Your Chance To Help The Homeless


Around the same time you get home from work and take off your tie or scarf, about 30,000 home­less Canadians are fig­ur­ing out where they are going to sleep that night. On May 7, 2014, Mary Wiens of CBC radio’s Metro Morning will host Homes First’s sec­ond annual fundraiser, ‘Tie One On,’ to raise funds to help house the 5,000 home­less peo­ple liv­ing on the streets of Toronto. Continue »



Putting the Easter Bunny on the Menu

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For many peo­ple cel­e­brat­ing Easter this week­end, Easter Sunday din­ner means a feast of ham, or rack of lamb, or that old hol­i­day standby, turkey. This year, why not try some­thing dif­fer­ent and deli­cious, like rab­bit? If you’re the type who eschews choco­late bun­nies, there is still the oppor­tu­nity to indulge in a lit­tle bunny love, albeit of a more savory kind. Continue »



Spring! Not Quite Sprung

Snowdrops are still blooming in many gardens. Usually they'd be finished by now.

Snowdrops are still bloom­ing in many gar­dens. Usually they’d be fin­ished by now.

April really has been the cru­elest month this year. Our win­ter sim­ply would not leave, like the dread­ful last guest at a party. We’re about a month later than usual in the gar­den sea­son: Early cro­cuses are a no-show, and the maple tree’s frothy green flowers—that wel­come swath of green in April that’s spring’s true marker—haven’t yet made an appear­ance. But we can still dive in and get ready to gar­den. Here are things you can do to kick off your gar­den­ing season.

  • Start tak­ing house plants out­doors. Philodendrons, pothos, dra­cena, san­sev­e­ria, suc­cu­lents, etc. Make sure you place them in a shady spot for first few weeks. North side of a house is good. Direct sun out­doors will burn leaves if you make a sud­den change from indoor gloom to intense out­door rays.
  • Monitor night-time tem­per­a­tures, and be ready to cover any house plants you’ve placed out­doors if weather goes below zero, (use a blan­ket or a duvet, topped with an old shower cur­tain) or  bring back inside overnight. Keeping plants in trays helps with this, until you can safely leave out with no chance of frost.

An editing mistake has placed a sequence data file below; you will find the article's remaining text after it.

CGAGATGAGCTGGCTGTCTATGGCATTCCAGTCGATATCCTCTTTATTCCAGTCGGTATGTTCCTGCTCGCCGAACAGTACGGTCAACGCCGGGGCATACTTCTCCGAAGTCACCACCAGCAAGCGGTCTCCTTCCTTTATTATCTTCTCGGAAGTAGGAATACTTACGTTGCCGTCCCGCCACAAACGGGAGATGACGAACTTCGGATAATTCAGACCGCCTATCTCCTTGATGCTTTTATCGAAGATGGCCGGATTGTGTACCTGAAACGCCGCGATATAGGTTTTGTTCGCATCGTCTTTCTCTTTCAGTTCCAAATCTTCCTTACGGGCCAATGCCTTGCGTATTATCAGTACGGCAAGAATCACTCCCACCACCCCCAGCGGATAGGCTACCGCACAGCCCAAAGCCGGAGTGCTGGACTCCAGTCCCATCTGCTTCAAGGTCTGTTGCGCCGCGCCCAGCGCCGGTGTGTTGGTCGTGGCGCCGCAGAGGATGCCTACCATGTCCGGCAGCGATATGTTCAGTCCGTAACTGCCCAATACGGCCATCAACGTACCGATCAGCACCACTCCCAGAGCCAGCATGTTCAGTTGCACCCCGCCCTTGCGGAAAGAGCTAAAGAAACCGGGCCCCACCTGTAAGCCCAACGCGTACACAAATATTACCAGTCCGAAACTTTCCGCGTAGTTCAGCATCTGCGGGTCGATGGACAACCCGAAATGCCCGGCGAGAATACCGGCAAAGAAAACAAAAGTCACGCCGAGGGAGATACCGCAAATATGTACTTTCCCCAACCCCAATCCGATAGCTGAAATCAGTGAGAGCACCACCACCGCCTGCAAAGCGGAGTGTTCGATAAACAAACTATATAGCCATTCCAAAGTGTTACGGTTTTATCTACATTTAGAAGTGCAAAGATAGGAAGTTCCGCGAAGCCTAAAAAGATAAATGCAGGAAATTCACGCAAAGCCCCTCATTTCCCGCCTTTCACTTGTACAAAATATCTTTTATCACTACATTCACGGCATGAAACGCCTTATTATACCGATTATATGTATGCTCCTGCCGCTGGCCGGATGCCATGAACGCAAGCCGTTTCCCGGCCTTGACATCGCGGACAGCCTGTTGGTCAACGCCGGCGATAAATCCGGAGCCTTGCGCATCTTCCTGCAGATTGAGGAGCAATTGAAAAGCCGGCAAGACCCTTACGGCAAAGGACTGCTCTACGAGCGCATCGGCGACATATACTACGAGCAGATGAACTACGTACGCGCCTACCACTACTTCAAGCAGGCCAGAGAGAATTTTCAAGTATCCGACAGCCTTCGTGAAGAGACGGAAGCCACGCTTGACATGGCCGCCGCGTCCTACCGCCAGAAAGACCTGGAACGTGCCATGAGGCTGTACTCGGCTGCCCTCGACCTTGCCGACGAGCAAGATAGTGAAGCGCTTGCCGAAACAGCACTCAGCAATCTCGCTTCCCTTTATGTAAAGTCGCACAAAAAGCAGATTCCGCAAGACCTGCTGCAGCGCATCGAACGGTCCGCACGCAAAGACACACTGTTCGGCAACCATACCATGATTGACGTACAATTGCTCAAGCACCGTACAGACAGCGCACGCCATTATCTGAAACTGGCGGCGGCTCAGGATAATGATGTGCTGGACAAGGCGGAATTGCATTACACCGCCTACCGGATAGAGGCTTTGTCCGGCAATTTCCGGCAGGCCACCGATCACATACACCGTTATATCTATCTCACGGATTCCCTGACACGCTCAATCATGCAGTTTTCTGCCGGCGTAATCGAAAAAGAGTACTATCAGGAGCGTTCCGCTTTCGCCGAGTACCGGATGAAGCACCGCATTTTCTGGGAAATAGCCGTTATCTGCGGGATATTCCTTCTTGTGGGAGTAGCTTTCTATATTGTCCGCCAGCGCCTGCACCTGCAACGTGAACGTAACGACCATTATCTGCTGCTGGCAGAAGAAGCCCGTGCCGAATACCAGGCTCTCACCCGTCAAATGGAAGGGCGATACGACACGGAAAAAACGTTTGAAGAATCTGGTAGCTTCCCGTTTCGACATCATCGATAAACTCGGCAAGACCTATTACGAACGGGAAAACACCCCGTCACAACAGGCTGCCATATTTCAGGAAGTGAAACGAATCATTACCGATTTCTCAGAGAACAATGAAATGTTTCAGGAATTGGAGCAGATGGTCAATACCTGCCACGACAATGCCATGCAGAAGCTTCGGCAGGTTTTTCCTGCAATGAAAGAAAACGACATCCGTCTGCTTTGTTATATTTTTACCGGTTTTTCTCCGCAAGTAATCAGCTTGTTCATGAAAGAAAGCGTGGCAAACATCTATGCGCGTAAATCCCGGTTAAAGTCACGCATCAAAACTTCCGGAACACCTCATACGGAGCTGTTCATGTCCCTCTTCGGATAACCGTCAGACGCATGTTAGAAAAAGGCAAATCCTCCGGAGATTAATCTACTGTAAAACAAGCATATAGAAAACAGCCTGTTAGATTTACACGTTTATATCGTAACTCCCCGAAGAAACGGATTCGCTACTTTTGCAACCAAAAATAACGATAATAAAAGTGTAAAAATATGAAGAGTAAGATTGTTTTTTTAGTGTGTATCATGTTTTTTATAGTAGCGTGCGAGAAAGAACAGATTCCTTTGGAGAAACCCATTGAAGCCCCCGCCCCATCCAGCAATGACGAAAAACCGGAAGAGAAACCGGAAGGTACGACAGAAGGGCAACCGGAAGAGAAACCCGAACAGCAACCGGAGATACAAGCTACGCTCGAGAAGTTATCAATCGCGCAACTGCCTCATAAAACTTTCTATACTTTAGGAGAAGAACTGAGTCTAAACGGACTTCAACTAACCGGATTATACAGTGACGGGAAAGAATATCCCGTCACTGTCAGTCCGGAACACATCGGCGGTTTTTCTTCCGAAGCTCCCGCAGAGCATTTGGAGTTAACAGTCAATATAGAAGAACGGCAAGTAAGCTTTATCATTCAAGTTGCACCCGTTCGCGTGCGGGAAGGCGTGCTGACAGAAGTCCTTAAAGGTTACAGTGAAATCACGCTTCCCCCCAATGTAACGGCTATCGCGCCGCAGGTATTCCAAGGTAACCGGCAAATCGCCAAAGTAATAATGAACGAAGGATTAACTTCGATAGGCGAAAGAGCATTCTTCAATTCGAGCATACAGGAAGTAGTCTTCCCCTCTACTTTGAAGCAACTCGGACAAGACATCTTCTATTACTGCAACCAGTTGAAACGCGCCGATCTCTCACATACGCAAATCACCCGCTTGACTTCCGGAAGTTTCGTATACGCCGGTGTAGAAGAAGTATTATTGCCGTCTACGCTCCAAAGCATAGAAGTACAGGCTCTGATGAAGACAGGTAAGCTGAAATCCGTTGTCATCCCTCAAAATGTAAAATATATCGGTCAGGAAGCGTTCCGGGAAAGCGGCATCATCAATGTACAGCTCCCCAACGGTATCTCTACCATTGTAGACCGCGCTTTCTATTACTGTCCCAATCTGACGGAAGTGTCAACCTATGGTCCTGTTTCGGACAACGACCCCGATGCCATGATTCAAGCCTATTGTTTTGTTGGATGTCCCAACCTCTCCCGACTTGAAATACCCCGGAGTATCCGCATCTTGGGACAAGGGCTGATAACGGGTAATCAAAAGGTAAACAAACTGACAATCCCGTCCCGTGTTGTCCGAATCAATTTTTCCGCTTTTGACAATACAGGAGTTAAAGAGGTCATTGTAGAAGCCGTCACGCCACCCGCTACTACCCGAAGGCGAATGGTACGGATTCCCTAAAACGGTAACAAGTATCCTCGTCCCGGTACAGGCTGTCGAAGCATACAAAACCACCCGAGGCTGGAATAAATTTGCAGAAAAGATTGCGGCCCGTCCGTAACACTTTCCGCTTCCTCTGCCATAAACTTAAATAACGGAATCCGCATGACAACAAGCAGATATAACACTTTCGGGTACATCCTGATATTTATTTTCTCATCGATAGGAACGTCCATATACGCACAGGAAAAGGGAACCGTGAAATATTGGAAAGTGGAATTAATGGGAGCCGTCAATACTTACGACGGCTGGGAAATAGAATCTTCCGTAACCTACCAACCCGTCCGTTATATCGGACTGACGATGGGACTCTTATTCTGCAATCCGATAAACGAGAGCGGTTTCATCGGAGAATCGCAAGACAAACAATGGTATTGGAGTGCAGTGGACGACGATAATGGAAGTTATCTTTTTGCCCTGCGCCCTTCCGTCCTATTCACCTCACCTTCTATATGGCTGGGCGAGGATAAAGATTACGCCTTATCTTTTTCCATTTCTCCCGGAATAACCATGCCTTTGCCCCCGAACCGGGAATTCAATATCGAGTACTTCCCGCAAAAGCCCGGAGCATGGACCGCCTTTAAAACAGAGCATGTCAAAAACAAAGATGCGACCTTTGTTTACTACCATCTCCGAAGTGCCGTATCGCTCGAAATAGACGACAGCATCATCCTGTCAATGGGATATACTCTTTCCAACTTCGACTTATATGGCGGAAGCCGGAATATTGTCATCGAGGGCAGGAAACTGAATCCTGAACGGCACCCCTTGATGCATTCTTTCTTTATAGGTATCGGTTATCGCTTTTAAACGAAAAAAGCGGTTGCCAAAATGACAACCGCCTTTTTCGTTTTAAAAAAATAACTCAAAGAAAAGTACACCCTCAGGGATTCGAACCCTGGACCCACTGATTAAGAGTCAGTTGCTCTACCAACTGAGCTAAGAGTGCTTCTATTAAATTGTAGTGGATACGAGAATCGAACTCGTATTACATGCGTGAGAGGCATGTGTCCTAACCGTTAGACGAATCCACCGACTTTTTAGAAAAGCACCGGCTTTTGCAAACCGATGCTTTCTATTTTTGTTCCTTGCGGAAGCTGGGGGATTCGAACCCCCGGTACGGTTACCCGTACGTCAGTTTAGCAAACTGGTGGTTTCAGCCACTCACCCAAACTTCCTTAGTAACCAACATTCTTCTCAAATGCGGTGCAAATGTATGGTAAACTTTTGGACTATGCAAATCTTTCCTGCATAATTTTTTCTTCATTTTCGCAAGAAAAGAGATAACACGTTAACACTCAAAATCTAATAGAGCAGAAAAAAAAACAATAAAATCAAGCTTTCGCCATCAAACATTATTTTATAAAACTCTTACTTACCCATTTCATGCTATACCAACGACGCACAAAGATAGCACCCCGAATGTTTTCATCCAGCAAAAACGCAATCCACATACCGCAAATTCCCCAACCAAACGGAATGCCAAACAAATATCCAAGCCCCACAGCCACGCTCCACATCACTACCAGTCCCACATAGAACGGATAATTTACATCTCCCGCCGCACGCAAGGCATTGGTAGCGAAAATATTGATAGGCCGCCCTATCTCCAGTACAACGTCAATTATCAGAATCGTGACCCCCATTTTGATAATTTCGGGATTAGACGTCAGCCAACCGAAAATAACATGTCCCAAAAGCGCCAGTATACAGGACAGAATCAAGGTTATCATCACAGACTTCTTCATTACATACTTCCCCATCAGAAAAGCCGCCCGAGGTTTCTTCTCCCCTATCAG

• Take herbs out­doors, like rose­mary you’ve over­win­tered, again, in the shade.
  • Loosen leaf mulch on gar­den beds, or remove entirely to let sun warm soil. You can add mulch back later on in sea­son when things heat up again.
  • Turn on your out­door tap and attach your gar­den hose.
  • Fertilize your house­plants, or gera­ni­ums you’ve over­win­tered. Use a half strength solu­tion of organic liq­uid fer­til­izer, like kelp.


Passover Begins Tonight

 

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Tonight, April 15 at sun­down, marks the begin­ning of Passover, the week long hol­i­day that com­mem­o­rates the lib­er­a­tion of the Jewish peo­ple from slav­ery under Egyptian rule, over three thou­sand years ago.  According to the Book of Exodus, the Egyptian Pharaoh freed the Israelites after God tor­mented the Egyptians by vis­it­ing ten plagues upon them, cul­mi­nat­ing in the death of the first born in all Egyptian house­holds. Jewish fam­i­lies, instructed by God to mark their homes with the blood of a spring lamb were spared, “passed over” by this lethal power. It is said that the Israelites had so lit­tle time to leave that that they didn’t even have time to wait for their bread to rise, so they took with them flat, unleav­ened bread, or matzo, and thus was born the tra­di­tion of eat­ing only unleav­ened bread for the dura­tion of the hol­i­day. Continue »



3 Great Reasons To Throw A Pizza Party

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The Toronto Raptors are in the NBA play­offs, the Montreal Canadiens are in the NHL play­offs and the Toronto Blue Jays have just started the 2014 base­ball sea­son. If you are a sports fan you are feel­ing pretty good right now and those three things are rea­son enough to throw a pizza party. I’ve got just the cook­book to help you do just that. Pizza: Seasonal Recipes from Rome’s Legendary Pizzarium this cook­book is by the man Vogue mag­a­zine called “The Michelangelo of Dough”. Gabriele Bonci has been devel­op­ing his sig­na­ture style at his small pizze­ria in Rome. He uses stone-milled farro flours and relies on the sea­sons to deter­mine his uncon­ven­tional top­ping com­bi­na­tions. He comes up with more than 1500 dif­fer­ent top­ping com­bos each year! This guy knows his pizza and this book is going to show you how it’s done.  Continue »